One cool thing about the factory paint process is the creation of Fordite. The repeated painting of thousands of cars in dozens of colors creates lots of over-spray, which dries and hardens. Artists discovered this leftover slag can be cut and polished like a gemstone, creating beautiful jewelry pieces from industrial waste.

Special paints

Business Insider recently reported on the huge increase in white cars on the road over the last 20 years. They said it's is due to the “Apple effect" (white accessories = expensive), and also because German luxury brands typically charge more for their metallic colors, leaving white as a popular no-cost option. If that's a little too boring for you, go with one of these special paints.


Source | Andy Jensen | Flickr

You've probably seen pearlescent or pearl paints with a unique finish, and probably noticed that they cost more than standard paint. This paint has the addition of ceramic crystals, called mica, that are transparent and allow light waves through. They also reflect and refract light too, slightly changing the hue and creating a kind of metallic sheen or glow effect. Pearl paints are more expensive due to the ingredient mix and longer drying time, but can pay off as they hold up better to UV rays.

Metal Flake

Source | Andy Jensen | Flickr

Also called metal flake, metallic paints use a mix of pigments and aluminum powder flakes (smaller than you can see individually) that reflect light. This creates a deeper, brighter shine from a distance, and tiny sparkles when viewed up close. “Heavy flake" paint is found in the show scene (and bass boats), with much larger individual metal flakes visible in the paint. Application needs extra skill and work as it can clog basic paint equipment, but the result is an eye catching galaxy of stars look.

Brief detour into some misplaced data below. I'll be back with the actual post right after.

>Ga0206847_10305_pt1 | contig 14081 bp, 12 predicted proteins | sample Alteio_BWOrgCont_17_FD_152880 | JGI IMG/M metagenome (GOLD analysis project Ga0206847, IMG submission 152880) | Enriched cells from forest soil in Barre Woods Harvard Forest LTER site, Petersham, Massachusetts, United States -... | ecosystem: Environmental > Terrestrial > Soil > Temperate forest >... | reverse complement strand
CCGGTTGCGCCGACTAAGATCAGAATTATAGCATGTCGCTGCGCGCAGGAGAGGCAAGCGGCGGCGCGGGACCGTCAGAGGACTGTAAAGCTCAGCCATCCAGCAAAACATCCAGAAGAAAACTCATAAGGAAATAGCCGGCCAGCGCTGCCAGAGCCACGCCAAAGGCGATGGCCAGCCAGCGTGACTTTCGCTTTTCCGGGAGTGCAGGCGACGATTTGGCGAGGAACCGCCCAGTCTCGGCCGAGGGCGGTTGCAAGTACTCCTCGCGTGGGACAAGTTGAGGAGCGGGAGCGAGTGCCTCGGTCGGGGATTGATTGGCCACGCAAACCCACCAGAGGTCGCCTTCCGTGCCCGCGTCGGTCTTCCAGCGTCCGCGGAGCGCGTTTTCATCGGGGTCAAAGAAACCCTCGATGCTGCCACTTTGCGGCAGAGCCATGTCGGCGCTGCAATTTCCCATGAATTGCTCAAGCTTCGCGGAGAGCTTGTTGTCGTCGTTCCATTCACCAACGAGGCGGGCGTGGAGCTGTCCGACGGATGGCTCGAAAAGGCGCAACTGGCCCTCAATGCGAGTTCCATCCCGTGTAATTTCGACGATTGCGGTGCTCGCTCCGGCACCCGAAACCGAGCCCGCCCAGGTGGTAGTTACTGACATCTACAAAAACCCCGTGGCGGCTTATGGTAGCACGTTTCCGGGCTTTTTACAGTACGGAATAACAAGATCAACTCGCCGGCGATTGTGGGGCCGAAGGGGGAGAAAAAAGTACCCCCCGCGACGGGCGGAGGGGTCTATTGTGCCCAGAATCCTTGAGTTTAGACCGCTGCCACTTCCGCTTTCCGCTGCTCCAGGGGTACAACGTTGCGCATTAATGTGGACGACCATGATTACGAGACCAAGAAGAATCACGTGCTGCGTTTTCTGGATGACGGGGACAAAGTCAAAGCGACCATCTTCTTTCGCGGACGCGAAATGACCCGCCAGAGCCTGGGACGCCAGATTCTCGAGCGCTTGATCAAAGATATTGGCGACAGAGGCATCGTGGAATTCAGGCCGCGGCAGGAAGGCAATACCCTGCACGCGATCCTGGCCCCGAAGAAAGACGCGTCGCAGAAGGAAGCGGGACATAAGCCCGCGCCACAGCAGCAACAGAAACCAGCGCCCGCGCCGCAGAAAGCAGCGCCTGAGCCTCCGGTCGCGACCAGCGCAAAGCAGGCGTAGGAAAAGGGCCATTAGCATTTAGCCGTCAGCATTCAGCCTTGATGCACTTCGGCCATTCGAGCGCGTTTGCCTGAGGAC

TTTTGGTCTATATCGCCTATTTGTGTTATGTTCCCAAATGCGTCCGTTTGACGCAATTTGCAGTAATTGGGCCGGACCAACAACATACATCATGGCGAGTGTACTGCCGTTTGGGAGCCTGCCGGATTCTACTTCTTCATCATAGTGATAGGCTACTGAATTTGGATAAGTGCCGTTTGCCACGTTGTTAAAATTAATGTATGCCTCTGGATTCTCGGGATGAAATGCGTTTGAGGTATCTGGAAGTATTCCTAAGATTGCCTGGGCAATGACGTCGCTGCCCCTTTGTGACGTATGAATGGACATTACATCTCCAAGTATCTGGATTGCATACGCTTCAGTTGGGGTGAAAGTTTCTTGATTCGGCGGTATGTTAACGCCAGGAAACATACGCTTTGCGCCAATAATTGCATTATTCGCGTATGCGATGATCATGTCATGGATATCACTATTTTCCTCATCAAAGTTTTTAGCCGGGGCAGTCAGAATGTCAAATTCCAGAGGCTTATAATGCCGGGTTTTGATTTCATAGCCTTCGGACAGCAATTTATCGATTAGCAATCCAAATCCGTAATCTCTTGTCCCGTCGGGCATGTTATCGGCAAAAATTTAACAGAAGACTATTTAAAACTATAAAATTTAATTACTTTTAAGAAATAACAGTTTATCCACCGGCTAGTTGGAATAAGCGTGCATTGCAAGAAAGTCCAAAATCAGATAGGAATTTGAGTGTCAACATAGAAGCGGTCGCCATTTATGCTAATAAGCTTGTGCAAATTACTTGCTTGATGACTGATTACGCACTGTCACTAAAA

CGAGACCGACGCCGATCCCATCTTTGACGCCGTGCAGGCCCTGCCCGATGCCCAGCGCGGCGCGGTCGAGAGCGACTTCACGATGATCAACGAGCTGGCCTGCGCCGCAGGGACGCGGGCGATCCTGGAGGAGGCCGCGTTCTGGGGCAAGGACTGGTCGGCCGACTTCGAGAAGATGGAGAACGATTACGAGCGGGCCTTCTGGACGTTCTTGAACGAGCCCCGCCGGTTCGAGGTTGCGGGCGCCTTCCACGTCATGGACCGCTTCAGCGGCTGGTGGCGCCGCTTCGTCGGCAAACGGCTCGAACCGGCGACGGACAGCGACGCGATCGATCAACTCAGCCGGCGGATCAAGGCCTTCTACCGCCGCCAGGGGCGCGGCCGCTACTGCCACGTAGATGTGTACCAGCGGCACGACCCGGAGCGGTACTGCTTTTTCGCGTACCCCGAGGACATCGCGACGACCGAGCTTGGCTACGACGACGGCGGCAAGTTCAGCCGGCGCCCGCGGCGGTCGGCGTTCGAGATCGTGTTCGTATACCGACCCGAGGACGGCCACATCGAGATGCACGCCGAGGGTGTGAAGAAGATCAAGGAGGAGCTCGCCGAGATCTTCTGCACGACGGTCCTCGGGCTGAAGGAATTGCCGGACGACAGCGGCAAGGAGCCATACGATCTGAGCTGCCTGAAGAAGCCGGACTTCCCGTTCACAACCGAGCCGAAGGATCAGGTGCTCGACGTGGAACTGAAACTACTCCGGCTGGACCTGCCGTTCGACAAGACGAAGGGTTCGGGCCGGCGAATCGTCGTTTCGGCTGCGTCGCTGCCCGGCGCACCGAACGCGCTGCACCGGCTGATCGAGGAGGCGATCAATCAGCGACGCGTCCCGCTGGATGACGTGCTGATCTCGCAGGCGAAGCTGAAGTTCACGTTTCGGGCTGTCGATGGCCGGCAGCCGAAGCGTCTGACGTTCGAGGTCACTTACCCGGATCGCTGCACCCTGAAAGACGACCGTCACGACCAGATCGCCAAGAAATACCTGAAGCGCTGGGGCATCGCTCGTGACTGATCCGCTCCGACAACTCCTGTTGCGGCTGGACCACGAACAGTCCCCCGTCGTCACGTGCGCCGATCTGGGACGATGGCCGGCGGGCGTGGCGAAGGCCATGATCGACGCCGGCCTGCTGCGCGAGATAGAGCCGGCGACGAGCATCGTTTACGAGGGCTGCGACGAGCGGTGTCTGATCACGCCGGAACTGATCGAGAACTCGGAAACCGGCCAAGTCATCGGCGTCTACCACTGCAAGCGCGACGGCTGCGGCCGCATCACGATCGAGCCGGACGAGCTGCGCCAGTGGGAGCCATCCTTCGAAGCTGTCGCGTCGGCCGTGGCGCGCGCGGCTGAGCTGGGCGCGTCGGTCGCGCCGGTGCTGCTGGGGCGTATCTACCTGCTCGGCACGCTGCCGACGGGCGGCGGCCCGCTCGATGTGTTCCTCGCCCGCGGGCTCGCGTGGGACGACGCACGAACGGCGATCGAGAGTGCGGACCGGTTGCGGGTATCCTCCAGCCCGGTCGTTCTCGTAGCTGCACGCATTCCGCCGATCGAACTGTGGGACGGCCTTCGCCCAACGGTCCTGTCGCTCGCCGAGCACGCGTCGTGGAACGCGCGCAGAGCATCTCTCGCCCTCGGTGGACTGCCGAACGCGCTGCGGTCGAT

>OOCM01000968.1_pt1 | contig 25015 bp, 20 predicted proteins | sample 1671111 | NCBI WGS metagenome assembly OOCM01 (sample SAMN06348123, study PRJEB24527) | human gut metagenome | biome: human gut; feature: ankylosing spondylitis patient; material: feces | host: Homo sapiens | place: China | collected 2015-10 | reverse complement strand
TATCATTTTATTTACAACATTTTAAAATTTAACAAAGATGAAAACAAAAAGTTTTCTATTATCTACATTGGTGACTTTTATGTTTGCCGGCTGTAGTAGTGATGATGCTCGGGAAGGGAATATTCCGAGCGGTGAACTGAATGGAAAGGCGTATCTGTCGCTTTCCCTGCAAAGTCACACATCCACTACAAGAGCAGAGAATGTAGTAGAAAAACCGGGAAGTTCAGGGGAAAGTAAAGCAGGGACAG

Source | Andy Jensen | Flickr

Flip-flop, or chameleon paint, changes colors when viewed from different angles. You see a car at an intersection, and it looks gold. When it makes the turn, the paint seems to shift to red and then deep purple. Interestingly, this is only a single color applied over a black base, with a clear coat to enhance shine and durability.

Source | Andy Jensen | Flickr

Painting flip-flop is similar to powder coating, where the part is electrically charged for a process called electrostatic spray deposition. Expert work is needed, as the layers must be uniform, or the part will be partially flip-flopped from any angle. It's difficult and expensive, so OEM use has been limited. Ford tried this a while back on their MystiChrome Cobras, and they're still among the rarest Mustangs made.

You might not find one at a show, but you can see this effect for yourself with a $100 bill. Hold it in the light at different angles and you'll notice an anti-counterfeiting rainbow effect. That's flip-flop in action.